You Don’t Have to Be a Rock Star to Lead Worship

I enjoy leading worship. I believe it is something God has called me to do, created me for, purposed for my life. At the same time, no one would mistake me for a professional singer. I would not get very far on the The Voice or American Idol. Yet, it is because of my less-than-stellar talent that I believe I am effective as a worship leader. How?

Paul, in many of his letters to the early churches, acknowledged that he wasn’t the best speaker. He referred to himself as a jar of clay, contrasting his personal worth compared to the “treasure” of the message of the gospel. He recognized that God often uses ordinary people with ordinary talents,”to show that this all-surpassing power is from God and not from us.” (2 Corinthians 4:7)

Now, that doesn’t mean I shouldn’t try my best or think too lowly of myself or my talents. No, the Bible encourages those who lead worship to do so skillfully (Psalm 33:3, 1 Chronicles 25:6-7). In fact, whatever we do, we should work at it with all our heart, as though working for the Lord (Colossians 3:23). Even when we are striving to do our best, though, we should rely on Christ’s power – not our own – to work within us (Colossians 1:29).

So, it is fine to feel less than adequate to serve God. It reminds me to depend more on God and less than myself. It keeps me humble, lest I be tempted to draw attention to myself and away from God. When God uses me (of all people) to lead others to a meaningful worship experience, to an encounter with God, then the praise and glory goes rightfully to God Himself.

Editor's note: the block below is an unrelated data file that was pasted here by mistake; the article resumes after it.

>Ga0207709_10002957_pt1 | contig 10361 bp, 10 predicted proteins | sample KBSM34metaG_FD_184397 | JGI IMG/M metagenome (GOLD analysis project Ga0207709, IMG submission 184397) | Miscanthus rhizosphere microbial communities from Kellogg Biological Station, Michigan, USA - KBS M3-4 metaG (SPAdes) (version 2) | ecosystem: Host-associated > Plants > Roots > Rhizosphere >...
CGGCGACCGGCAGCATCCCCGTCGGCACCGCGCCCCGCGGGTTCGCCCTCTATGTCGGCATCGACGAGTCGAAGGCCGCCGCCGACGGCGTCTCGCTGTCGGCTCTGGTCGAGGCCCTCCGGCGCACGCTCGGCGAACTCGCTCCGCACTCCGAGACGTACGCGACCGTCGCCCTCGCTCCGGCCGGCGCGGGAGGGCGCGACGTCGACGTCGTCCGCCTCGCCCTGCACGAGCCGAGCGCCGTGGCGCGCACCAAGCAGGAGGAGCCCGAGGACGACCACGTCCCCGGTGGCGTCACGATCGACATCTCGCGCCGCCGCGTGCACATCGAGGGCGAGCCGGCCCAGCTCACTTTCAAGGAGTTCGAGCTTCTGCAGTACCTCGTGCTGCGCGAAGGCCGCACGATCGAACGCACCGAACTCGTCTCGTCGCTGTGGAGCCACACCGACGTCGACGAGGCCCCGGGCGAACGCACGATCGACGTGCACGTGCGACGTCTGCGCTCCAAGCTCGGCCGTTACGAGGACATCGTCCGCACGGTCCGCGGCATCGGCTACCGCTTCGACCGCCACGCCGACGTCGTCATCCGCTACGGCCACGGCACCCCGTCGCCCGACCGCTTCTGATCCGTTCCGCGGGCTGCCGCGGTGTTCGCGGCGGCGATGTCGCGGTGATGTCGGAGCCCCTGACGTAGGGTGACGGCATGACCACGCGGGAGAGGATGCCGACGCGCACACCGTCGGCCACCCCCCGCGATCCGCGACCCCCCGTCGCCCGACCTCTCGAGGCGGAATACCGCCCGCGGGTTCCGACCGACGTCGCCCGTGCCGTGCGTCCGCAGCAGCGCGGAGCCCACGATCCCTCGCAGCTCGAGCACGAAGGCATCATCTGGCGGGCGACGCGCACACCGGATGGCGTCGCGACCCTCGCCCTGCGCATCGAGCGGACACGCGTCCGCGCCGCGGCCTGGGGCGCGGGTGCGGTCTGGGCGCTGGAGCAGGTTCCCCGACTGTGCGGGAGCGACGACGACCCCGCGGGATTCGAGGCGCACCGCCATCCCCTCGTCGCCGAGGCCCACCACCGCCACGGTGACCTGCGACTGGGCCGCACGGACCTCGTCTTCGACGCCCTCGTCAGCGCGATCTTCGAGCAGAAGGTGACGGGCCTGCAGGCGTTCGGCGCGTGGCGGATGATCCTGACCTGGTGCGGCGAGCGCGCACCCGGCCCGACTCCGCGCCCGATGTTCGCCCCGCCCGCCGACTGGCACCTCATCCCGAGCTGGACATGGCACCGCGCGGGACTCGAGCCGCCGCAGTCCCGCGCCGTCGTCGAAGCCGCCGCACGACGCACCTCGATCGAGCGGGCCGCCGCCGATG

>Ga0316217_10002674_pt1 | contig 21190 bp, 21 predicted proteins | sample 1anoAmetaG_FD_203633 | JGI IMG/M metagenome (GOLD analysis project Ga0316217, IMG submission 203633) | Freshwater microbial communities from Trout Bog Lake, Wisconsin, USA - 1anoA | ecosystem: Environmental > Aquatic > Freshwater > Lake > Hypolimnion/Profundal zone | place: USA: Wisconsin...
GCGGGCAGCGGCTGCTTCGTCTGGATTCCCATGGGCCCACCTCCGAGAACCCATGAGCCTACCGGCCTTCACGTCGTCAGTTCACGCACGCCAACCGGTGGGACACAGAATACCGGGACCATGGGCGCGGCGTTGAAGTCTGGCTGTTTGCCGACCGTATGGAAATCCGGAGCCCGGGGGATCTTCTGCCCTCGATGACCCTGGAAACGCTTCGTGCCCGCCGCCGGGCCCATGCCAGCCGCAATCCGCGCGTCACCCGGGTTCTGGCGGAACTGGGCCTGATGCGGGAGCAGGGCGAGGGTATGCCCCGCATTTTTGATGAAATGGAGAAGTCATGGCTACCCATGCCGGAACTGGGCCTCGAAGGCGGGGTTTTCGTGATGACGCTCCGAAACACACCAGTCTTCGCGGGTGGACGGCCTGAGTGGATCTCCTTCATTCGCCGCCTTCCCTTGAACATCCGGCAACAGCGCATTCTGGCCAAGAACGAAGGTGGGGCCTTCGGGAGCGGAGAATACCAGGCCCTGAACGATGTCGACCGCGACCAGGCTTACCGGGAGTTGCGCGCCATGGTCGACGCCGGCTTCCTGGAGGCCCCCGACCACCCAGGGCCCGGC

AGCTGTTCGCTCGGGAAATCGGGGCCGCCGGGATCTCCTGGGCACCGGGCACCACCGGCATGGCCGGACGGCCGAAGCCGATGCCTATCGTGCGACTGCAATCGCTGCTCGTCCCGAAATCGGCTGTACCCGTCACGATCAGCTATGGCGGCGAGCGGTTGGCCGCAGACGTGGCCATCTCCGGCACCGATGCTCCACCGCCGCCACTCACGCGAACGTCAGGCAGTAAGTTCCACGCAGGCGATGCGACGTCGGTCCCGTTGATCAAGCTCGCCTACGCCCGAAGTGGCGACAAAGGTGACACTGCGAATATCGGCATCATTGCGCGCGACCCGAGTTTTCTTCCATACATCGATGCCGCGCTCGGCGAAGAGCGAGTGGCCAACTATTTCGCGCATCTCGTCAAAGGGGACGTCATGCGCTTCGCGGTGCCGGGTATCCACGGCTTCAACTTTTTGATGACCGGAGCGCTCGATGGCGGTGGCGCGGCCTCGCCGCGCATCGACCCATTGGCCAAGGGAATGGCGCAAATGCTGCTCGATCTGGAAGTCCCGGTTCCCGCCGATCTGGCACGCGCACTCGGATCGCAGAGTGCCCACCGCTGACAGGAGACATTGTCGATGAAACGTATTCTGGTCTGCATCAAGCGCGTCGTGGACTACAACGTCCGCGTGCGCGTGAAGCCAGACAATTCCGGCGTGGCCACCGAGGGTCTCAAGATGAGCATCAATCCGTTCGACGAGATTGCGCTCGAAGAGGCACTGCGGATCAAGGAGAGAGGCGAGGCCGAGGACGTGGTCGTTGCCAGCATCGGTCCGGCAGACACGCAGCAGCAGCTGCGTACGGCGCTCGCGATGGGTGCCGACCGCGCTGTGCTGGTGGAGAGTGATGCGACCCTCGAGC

When God Hates Worship

It is possible for church-goers to be doing the typical things they do – worship, fellowship, etc. – and for God to hate what they’re doing. That sounds like strong language, but those aren’t my words:

I hate, I despise your religious festivals;

    your assemblies are a stench to me.

Amos 5:21 (NIV)

In Amos 5:21-27, God is speaking to His chosen people. Clearly, God is not accepting their worship. After making the blanket statement above, God gets specific: he does not accept their offerings (v22), and he doesn’t want to listen to their worship music, saying, “Away with the noise of your songs!”(v23)

Why is God so opposed to the worship of these people? Perhaps the rest of the passage helps to explain. Verse 24 says, “But let justice roll on like a river, righteousness like a never-failing stream.” More important than outward expressions of worship are championing justice and living rightly according to God’s standard, found in His Word. This verse also reminds me of Micah 6:8, in which God indicates that going through the motions of sacrifices (religious ceremony) is not as important as acting justly, loving mercy, and walking humbly (living out our lives) with God.

Going back to Amos 5, in verses 25-27 God challenges the people to consider the authenticity of their hearts. Maybe they did bring sacrifices and offerings to God, but they also – or maybe, instead – worshiped idols. In our day, we have to be careful of making the same mistake. The challenge we have is that our idols are not as obvious as those of Amos’ day; ours are more subtle. I shared more about what I’ve learned about modern day idols in this blog post.